The seller was represented by Michael Grayson of RE/MAX Alternative Realty. The purchaser in the
transaction was represented by Louise Muller of RE/MAX Crown Realty.
SALES FOR 32951
SUBDIVISION ADDRESS LISTED ORIGINAL MOST RECENT SOLD SELLING
ASKING PRICE ASKING PRICE PRICE
HARBOR EAST SEC 3 AM 449 SANDY KEY 9/19/2018 $625,000 $625,000 10/31/2018 $625,000
OCEAN DUNES AQUAR P2 130 WARSTEINER WAY 502 8/17/2018 $609,000 $609,000 10/29/2018 $575,000
CRYSTAL LAKES SUBD 340 RIGGS AVE 4/13/2018 $649,000 $599,000 10/31/2018 $575,000
THE MARENDA 755 N HIGHWAY A1A 105 SALES FOR 32903
THE CLUB RESIDENCES 2855 N HIGHWAY A1A C
BEACH CLUB CONDO 1951 ISLAND CLUB DR 41 9/17/2018 $718,800 $718,800 10/26/2018 $716,000
7/19/2018 $749,000 $749,000 10/30/2018 $685,000
SOMERSET OCEANFRONT 2075 HIGHWAY A1A 2704 9/4/2018 $133,000 $133,000 10/29/2018 $133,000
LANTANA OCEANFRONT 1831 HIGHWAY A1A 3304
EAU GALLIE SHORES 398 SHERIDAN AVE SALES FOR 32937
EMERALD ISLES PHS 1 17 BARBARA CT
VILLA DEL MAR S6 U2 145 SATELLITE AVE 7/12/2018 $639,900 $624,900 11/1/2018 $615,000
SEMINOLE HEIGHTS 1ST 313 SCHOOL RD $489,900 10/29/2018 $465,000
MONTECITO PHASE 2B 73 REDONDO DR 6/1/2018 $499,900 $450,000 10/26/2018 $445,000
SORRENTO VILLAGE 57 SORRENTO CT $425,000 10/31/2018 $401,750
MONTECITO PHASE 2B 94 REDONDO DR 9/12/2018 $450,000 $377,900 10/29/2018 $357,500
BUCCANEER CONDO APTS 1175 HIGHWAY A1A #405 $334,500 10/30/2018 $310,000
MONTECITO PHASE 2B 88 REDONDO DR 8/14/2018 $450,000 $320,478 10/30/2018 $300,000
MONTECITO PHASE 2B 90 REDONDO DR $299,000 10/26/2018 $292,500
S PATRICK SHORES 5S 164 SE 2ND ST SE 8/24/2018 $377,900 $285,226 10/29/2018 $281,044
OCEANUS CONDO 199 HIGHWAY A1A A 105 $299,500 10/26/2018 $278,000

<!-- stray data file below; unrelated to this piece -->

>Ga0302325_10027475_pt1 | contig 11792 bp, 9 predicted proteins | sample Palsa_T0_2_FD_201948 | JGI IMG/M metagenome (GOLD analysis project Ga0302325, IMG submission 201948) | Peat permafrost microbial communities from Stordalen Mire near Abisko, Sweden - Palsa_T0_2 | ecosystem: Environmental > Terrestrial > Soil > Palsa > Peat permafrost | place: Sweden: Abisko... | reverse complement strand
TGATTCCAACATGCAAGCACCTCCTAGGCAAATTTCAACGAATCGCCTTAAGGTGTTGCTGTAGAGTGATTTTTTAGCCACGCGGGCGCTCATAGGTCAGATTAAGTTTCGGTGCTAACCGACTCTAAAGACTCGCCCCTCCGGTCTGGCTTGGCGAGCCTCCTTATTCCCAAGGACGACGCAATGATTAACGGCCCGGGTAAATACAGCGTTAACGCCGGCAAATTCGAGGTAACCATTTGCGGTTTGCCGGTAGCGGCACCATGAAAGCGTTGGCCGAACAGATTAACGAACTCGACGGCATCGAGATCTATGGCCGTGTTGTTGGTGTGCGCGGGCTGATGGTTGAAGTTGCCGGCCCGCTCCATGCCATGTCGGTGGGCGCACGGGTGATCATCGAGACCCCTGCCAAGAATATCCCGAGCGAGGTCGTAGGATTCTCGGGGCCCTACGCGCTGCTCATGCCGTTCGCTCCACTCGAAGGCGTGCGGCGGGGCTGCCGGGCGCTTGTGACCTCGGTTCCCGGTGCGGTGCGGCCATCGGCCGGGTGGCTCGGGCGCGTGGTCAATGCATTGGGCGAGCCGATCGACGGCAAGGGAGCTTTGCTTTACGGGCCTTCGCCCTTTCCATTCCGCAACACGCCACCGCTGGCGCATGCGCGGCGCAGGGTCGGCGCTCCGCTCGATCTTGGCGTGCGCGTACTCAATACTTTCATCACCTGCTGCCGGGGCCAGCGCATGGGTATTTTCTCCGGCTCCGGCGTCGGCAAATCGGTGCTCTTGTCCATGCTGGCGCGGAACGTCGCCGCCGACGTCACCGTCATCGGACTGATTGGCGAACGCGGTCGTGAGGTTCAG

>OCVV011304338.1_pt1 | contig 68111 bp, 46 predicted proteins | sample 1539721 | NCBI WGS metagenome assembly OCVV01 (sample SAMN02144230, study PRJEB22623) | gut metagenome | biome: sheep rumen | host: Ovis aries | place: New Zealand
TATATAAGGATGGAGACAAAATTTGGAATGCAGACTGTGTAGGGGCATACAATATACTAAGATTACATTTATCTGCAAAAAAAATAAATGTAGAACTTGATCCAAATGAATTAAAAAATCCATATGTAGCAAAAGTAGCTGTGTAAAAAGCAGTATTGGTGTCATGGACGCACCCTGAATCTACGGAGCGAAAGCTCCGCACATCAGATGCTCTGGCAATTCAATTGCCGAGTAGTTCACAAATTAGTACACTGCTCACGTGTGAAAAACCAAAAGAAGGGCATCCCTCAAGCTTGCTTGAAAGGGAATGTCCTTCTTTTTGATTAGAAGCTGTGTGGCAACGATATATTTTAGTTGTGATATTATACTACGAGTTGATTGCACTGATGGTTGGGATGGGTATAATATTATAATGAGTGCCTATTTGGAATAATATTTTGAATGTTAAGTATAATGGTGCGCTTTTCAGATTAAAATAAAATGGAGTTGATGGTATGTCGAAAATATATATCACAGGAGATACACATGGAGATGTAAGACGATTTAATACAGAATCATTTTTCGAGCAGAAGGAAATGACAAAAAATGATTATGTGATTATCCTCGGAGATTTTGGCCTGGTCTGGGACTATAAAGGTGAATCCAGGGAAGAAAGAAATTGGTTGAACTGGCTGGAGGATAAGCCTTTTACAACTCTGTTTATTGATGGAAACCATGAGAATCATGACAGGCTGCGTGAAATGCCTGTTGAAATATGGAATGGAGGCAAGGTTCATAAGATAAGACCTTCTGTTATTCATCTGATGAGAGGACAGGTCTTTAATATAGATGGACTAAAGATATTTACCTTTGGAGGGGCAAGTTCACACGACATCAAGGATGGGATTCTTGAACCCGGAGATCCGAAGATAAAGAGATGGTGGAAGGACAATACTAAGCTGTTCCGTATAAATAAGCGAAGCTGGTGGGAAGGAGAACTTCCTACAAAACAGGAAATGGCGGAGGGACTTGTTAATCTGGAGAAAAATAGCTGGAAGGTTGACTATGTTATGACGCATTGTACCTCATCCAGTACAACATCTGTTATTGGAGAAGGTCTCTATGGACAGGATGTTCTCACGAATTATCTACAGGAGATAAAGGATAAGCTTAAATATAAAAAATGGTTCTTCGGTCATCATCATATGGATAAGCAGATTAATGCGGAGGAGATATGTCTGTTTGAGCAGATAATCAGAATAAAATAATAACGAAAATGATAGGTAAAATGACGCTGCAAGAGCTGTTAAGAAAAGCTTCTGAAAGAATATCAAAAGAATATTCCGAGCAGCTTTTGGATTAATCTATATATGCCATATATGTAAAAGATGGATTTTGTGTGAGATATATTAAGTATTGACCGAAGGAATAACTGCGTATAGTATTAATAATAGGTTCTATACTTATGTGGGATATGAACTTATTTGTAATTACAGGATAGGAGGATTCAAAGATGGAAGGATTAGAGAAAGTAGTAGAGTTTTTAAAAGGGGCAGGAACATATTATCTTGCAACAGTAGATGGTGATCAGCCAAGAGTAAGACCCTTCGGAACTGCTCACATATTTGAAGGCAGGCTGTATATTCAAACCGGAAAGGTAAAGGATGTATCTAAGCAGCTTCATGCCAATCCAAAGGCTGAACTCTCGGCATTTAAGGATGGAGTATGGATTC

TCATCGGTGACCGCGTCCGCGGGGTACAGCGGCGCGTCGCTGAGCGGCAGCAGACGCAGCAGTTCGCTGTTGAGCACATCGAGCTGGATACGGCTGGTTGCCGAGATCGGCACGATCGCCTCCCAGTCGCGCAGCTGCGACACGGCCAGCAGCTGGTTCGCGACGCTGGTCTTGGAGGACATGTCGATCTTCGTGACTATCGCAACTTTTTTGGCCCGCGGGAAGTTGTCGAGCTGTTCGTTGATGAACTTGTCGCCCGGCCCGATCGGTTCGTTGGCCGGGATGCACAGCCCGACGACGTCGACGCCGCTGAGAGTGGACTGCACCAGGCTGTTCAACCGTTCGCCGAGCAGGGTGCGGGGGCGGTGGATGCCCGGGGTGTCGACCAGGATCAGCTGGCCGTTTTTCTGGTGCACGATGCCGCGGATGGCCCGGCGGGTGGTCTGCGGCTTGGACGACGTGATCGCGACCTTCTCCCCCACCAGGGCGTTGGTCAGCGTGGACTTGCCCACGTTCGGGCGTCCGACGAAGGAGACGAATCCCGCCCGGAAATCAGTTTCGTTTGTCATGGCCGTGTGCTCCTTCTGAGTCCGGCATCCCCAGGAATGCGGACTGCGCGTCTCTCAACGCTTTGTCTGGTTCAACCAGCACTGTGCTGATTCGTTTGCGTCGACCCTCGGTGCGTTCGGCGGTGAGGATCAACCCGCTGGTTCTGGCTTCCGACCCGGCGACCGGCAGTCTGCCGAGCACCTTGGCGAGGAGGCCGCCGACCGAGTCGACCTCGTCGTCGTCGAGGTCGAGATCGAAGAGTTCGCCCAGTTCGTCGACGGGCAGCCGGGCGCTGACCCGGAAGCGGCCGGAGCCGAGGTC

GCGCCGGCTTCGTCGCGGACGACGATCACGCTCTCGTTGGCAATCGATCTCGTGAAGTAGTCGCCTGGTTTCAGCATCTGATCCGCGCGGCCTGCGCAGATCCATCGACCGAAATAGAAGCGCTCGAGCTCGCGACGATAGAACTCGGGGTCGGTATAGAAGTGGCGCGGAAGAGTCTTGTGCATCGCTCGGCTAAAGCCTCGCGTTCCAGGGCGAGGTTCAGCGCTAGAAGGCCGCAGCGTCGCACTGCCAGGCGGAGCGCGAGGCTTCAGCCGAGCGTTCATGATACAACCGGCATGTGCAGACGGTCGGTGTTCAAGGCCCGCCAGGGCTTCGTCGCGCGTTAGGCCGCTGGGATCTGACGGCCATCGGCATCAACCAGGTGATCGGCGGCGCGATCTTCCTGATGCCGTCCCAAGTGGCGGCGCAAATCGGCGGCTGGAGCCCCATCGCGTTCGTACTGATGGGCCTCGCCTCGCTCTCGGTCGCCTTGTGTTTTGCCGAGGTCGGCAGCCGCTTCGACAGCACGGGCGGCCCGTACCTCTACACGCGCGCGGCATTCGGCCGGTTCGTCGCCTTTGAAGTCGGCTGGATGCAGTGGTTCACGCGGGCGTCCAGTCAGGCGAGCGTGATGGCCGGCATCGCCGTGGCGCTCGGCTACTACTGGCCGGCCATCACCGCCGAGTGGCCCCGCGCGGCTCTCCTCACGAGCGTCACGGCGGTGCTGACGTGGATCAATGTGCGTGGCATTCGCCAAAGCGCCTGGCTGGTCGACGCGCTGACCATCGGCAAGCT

BURNS VILLAGE PARTIA 1104 ASHLEY AVE 4/20/2018 $349,500 $267,546 10/30/2018 $268,836
THE JAMESTOWN CONDO 125 E COLONIAL CT D $264,447 10/30/2018 $259,447
4/16/2018 $320,478 $235,000 11/1/2018 $230,000
$224,900 10/31/2018 $210,000
7/20/2018 $309,000 $199,900 10/31/2018 $190,000
$129,900 10/26/2018 $122,500
Barrier Island Newsweekly THE MELBOURNE Thursday, November 8, 2018 37
Here are some of the top recent barrier island sales.
Subdivision: Ocean Dunes Aquar P2, Address: 130 Warsteiner Way 502 Subdivision: Crystal Lakes Subd, Address: 340 Riggs Ave
Listing Date: 8/17/2018 Listing Date: 4/13/2018
Original Price: $609,000 Original Price: $649,000
Recent Price: $609,000 Recent Price: $599,000
Sold: 10/29/2018 Sold: 10/31/2018
Selling Price: $575,000 Selling Price: $575,000
Listing Agent: Laura Dowling Roy Listing Agent: Elliott Grozan & David Curri
Selling Agent: Premier Properties Real Estate Selling Agent: Curri Kirschner R. E. Grp. LLC
Paulina Hill & Clifford Howes Carole Gonzalez
Aquarina Properties BHHS Florida Realty
Subdivision: Eau Gallie Shores, Address: 398 Sheridan Ave Subdivision: Montecito Phase 2B, Address: 90 Redondo Dr
Listing Date: 9/12/2018 Listing Date: 12/18/2017
Original Price: $450,000 Original Price: $254,990